Book of the week: The Swerve: How the World Became Modern by Stephen Greenblatt

According to Greenblatt, Western culture would have been very different if the last surviving copy of On the Nature of Things by the Roman poet Lucretius had never been discovered.

(Norton, $27)

“Poggio Bracciolini is the most important man you’ve never heard of,” said Maria Popova in A 15th-century book hunter, the onetime papal secretary was perhaps the most adept of a small group of Renaissance-era scholars who devoted themselves to locating copies of lost ancient Greek and Roman works. One of Poggio’s finds just may have “changed the course of human thought.” Having used his guile to talk his way into a Benedictine abbey in southern Germany, he came upon the sole surviving copy of On the Nature of Things, a 7,500-line work by the Roman poet Lucretius. In Stephen Greenblatt’s “utterly absorbing” new book, that discovery seems to mark the very birth of modernity.

Some of Greenblatt’s claims about the poem’s significance “are more convincing than others,” said Daniel Swift in the Financial Times. It was full of dangerous ideas, chief among them that the world we see is composed of moving atoms and that change is caused by the unpredictable “swerves” of those particles. This was primarily a notion inherited from the Greek philosopher Epicurus, whose teachings also convinced Lucretius that no god directs the universe, that the soul has no afterlife, and that enhancing pleasure is the individual’s optimal life goal. But when it comes time for Greenblatt to show how Lucretius’s poem directly influenced Renaissance thinkers, this book “feels oddly rushed,” as if Greenblatt expects the argument to stand on “charisma rather than evidence.” How much does it really mean that Thomas Jefferson owned at least five copies of On the Nature of Things?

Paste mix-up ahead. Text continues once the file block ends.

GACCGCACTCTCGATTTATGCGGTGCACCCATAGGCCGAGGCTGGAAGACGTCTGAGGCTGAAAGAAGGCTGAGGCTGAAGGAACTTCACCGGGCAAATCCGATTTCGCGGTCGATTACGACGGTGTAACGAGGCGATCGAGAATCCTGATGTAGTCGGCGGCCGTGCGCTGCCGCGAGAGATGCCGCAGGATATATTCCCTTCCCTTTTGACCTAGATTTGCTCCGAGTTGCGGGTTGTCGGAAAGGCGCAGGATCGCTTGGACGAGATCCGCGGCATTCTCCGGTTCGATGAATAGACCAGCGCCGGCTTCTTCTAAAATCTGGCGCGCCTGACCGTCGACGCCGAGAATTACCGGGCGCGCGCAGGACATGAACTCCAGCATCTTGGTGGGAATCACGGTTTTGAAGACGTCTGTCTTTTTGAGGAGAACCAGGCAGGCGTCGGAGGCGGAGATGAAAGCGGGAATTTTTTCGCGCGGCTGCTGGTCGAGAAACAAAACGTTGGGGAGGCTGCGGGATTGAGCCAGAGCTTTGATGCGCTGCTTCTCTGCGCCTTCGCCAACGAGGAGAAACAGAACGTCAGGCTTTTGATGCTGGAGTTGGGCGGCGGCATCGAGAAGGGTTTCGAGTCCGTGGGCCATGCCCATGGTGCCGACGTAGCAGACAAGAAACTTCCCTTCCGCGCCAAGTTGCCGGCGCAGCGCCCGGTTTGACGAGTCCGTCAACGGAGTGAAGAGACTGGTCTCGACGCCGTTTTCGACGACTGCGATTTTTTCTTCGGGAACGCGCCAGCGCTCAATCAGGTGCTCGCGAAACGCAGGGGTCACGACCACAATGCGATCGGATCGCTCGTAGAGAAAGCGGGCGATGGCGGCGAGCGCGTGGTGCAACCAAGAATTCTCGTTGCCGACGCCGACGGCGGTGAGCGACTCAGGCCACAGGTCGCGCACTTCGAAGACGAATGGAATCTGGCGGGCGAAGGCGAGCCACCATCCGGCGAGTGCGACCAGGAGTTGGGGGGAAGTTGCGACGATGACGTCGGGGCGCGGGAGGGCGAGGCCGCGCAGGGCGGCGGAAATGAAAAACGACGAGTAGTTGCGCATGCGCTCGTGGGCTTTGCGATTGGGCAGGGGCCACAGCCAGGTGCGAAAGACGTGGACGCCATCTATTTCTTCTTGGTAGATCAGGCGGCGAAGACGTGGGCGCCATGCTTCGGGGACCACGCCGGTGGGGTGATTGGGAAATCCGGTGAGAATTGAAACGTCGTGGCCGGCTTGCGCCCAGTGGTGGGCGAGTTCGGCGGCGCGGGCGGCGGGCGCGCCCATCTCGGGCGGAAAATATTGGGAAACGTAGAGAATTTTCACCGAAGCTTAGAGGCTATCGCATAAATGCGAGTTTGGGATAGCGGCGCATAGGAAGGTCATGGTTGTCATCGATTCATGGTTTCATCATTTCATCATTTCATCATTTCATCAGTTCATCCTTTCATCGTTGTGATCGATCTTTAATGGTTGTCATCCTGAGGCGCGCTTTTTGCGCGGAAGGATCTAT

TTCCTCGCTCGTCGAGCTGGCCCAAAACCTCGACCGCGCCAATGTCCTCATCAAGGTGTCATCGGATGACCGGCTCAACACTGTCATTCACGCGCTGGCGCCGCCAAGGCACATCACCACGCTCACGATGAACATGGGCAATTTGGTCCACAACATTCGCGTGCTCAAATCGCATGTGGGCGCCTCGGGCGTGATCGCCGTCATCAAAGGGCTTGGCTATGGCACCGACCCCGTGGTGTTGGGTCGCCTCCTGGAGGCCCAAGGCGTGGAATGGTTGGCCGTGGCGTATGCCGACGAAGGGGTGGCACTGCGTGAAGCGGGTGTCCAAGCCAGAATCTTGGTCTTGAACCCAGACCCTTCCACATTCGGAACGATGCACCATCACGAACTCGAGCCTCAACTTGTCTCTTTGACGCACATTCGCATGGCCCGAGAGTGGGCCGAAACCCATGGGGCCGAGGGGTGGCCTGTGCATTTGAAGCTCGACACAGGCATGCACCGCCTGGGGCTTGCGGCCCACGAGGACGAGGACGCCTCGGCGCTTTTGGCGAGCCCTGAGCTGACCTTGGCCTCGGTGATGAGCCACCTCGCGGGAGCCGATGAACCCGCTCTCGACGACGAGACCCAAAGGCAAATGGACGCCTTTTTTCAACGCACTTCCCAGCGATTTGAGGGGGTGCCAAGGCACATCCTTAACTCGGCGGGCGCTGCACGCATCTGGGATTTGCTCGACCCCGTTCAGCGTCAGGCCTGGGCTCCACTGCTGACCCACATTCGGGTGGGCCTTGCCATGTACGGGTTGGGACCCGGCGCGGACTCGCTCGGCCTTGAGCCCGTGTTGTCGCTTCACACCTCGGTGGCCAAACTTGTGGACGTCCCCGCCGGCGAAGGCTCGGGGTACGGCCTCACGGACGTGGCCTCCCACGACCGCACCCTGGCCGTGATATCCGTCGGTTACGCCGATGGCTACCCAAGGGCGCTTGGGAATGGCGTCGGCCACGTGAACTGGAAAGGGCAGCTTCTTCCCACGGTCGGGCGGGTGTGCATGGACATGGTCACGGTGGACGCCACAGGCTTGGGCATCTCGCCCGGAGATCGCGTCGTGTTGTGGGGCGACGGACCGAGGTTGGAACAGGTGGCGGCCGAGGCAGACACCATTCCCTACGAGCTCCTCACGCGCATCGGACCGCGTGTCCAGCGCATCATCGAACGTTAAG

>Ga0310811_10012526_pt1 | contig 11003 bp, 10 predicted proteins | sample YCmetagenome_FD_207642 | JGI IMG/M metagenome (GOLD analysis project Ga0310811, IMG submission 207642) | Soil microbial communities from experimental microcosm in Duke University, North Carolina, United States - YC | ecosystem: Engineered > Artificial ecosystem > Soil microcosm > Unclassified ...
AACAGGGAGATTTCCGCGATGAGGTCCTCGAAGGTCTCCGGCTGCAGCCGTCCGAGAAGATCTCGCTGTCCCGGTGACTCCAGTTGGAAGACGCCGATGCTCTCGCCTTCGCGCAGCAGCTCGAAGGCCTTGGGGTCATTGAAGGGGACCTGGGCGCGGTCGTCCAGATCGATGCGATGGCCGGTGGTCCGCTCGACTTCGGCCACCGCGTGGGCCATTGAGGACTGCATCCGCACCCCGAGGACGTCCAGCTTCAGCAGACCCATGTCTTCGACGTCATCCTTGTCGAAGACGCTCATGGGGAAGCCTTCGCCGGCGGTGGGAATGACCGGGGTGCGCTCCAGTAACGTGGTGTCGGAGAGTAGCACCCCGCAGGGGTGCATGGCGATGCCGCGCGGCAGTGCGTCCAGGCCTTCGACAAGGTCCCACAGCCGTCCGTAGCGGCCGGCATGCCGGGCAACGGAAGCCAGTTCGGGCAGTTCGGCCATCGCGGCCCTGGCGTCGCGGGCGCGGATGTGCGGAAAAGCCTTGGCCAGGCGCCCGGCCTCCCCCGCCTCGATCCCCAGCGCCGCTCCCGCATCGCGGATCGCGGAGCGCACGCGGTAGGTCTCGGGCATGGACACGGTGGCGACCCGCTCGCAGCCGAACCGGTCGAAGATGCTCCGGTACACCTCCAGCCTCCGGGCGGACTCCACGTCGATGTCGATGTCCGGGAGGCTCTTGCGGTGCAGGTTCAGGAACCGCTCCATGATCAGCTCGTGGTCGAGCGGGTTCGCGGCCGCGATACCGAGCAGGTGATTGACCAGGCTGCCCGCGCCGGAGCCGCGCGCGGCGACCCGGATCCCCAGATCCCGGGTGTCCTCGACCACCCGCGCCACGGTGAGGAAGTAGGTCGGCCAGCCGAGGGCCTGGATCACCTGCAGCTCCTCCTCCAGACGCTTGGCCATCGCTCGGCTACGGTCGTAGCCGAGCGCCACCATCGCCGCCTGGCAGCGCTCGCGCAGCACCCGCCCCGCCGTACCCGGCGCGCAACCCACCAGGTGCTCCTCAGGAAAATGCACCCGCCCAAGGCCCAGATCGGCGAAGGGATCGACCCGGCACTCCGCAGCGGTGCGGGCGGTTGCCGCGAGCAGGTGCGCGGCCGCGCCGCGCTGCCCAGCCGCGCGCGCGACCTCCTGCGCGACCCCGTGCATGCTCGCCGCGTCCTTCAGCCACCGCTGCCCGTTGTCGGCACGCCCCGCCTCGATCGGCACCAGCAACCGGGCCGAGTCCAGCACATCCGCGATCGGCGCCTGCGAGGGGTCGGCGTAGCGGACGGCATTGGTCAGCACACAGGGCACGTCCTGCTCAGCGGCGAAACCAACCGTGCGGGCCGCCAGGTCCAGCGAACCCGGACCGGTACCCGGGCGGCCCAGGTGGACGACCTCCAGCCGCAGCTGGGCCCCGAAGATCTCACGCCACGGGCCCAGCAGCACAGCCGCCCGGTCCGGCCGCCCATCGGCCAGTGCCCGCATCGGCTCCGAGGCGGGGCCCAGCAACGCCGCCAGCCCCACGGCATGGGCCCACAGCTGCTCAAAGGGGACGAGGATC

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“Greenblatt is no stranger to finessing the historical record,” said Laura Miller in His previous popular history, Will in the World, was openly a work of speculation, spinning the few known facts about William Shakespeare into a “charming meditation” on the playwright’s life. Greenblatt here is not “as forthright about the liberties he’s taken” in making it appear as if Poggio’s eureka moment shaped the entire Renaissance. The more important story, though, is how a nearly extinct school of ancient thought—Epicureanism—managed to weave itself into Western culture “despite being antithetical to the dominant beliefs of that culture.” The Swerve doesn’t just relate that tale concisely; it makes the journey “pretty darn scenic.”

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